On January 28, 2013, Senators Chuck Schumer, John McCain, Dick Durbin, Lindsey Graham, Robert Menendez, Marco Rubio, Michael Bennet, and Jeff Flake offered what they characterized as a “Bipartisan Framework for Comprehensive Immigration Reform” (“Bipartisan Proposal”). This framework rests on four basic legislative pillars:

  1. Creation of a “tough but fair” path to citizenship for unauthorized immigrants that is contingent on securing the borders and tracking the departure of legal immigrants.
  2. Reformation of the immigration system to better recognize characteristics that will build the American economy and strengthen American families.
  3. Creation of an effective employment verification system that will prevent identity theft and end the hiring of future unauthorized workers.
  4. Establishment of an improved process for admitting future workers necessary to serve the country’s economy, while protecting all workers.

On January 29, 2013, President Obama gave his long-awaited speech on comprehensive immigration reform, and the White House simultaneously released the administration’s “Fact Sheet” on immigration reform. The primary difference between the Bipartisan Proposal and the President’s plan concerns the path to citizenship for undocumented immigrants. The Bipartisan Proposal would defer that path until defined border security benchmarks are reached, while the President’s plan would create a provisional status that would allow undocumented immigrants to start the path to citizenship immediately. At the same time, Senators Orrin Hatch, Marco Rubio, Christopher Coons, and Amy Klobuchar introduced a related Senate bill to increase the number of H-1B visas and immigrant visa numbers available to skilled workers and foreign students who obtain advanced degrees from American universities.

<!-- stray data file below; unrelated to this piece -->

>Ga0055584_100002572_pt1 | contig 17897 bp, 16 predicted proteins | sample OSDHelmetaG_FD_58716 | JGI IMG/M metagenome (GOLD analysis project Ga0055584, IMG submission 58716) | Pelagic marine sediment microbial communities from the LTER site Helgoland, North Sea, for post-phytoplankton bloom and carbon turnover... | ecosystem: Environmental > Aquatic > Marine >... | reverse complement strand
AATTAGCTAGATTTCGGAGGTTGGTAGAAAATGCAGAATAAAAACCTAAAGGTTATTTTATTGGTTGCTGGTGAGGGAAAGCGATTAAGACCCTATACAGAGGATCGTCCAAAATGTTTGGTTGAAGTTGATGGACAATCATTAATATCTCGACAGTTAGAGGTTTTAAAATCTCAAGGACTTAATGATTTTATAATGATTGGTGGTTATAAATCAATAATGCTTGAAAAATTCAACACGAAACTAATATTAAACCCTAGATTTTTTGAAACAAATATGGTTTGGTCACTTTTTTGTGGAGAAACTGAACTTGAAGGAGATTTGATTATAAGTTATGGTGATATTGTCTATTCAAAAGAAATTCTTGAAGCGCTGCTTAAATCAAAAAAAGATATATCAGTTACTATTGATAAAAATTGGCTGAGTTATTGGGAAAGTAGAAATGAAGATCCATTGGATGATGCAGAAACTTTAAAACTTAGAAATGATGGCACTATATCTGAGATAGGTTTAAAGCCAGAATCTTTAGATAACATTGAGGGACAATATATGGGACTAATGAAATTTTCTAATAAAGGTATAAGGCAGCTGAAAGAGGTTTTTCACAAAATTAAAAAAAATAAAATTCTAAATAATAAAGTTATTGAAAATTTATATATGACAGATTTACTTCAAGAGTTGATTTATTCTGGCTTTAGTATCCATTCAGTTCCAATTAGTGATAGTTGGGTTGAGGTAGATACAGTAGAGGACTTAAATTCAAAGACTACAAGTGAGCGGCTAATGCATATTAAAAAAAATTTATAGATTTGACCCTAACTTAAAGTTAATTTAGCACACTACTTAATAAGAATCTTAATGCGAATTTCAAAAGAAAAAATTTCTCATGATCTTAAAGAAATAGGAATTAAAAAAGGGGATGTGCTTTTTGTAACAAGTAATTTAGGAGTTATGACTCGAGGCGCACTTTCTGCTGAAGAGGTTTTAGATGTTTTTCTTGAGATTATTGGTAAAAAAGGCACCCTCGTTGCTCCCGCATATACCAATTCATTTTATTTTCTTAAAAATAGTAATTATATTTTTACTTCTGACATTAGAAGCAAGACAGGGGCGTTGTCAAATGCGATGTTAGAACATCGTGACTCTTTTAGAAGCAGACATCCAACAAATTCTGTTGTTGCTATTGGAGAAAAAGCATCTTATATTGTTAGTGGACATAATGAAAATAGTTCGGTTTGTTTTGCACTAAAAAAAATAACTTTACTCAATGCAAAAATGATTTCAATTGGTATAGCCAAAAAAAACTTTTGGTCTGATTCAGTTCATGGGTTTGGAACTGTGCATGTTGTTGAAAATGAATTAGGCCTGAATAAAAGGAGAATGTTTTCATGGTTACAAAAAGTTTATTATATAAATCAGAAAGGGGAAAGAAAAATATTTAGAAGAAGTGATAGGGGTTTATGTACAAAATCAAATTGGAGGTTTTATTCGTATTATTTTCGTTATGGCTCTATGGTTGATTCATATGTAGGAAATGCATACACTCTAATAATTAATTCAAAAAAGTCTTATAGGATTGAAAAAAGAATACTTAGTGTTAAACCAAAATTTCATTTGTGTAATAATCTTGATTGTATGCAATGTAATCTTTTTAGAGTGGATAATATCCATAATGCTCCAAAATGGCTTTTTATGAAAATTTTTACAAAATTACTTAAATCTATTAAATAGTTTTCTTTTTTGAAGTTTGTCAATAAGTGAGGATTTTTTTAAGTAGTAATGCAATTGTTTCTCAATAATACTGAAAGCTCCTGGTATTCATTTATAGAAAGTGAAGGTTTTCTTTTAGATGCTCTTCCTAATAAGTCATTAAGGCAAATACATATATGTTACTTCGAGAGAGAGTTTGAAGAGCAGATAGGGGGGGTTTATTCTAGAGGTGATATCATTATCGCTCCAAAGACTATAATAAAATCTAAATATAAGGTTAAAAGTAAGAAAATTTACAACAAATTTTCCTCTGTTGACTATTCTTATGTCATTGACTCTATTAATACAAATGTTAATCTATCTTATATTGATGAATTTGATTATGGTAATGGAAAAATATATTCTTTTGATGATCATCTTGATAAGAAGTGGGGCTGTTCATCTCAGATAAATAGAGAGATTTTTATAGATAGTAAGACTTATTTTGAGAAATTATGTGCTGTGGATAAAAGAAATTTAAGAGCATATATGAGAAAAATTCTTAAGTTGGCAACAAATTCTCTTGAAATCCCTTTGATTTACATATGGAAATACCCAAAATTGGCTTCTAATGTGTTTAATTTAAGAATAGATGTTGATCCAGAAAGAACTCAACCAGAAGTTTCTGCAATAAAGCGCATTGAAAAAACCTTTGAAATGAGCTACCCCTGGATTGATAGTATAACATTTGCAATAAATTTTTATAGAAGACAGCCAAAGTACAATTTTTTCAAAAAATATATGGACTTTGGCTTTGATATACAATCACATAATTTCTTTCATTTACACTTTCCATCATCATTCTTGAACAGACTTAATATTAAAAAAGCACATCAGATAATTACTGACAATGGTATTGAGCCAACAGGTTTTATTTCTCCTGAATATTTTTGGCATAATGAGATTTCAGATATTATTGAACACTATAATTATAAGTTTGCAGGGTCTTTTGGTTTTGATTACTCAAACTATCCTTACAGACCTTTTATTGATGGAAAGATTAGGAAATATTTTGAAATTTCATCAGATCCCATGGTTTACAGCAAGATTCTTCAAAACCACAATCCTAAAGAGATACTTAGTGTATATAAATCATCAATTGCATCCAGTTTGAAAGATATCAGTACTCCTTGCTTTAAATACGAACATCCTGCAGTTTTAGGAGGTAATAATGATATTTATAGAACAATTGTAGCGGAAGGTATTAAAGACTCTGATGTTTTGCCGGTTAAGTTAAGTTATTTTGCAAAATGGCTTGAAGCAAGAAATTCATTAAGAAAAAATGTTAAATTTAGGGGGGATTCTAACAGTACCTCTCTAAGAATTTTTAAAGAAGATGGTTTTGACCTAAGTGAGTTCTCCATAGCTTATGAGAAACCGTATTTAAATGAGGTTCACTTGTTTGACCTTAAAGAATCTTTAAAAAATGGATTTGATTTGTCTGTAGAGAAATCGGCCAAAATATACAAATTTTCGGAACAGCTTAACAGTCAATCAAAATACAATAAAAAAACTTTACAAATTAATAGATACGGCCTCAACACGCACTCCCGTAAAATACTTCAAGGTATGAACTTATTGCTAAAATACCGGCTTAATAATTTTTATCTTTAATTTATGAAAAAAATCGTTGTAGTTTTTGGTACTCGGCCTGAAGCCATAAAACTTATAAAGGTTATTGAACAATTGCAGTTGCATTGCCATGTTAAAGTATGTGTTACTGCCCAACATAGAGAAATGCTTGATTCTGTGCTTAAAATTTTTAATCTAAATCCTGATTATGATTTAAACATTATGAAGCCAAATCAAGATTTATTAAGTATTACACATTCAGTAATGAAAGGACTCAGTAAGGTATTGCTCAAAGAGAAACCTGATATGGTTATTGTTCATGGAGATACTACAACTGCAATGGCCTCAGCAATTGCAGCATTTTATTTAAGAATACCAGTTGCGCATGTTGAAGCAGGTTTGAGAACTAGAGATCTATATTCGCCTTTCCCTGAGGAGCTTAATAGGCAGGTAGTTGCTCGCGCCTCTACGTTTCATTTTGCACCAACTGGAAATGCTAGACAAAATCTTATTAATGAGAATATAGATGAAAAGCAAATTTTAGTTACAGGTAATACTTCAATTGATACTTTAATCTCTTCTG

Both the Bipartisan Proposal and the President’s plan address the path to citizenship initiative. However, details about how these proposals stand to benefit the business community are tantalizingly absent, with two exceptions: (i) the President’s plan calls for a “start-up visa” for job-creating entrepreneurs, and (ii) the Bipartisan Proposal suggests that green cards be awarded to those FNs who receive either PhD or master’s degrees in science, technology, engineering, or mathematics, a concept which has been incorporated into the Senate bill introduced by Senators Hatch, Rubio, Coons, and Klobuchar. Conspicuously absent from all the proposals is any legislative initiative about amending the immigration laws to admit the FN health care professionals who are so desperately needed to support the ACA. While the time is ripe for comprehensive immigration reform, the proposals, so far, fall short. Stay tuned!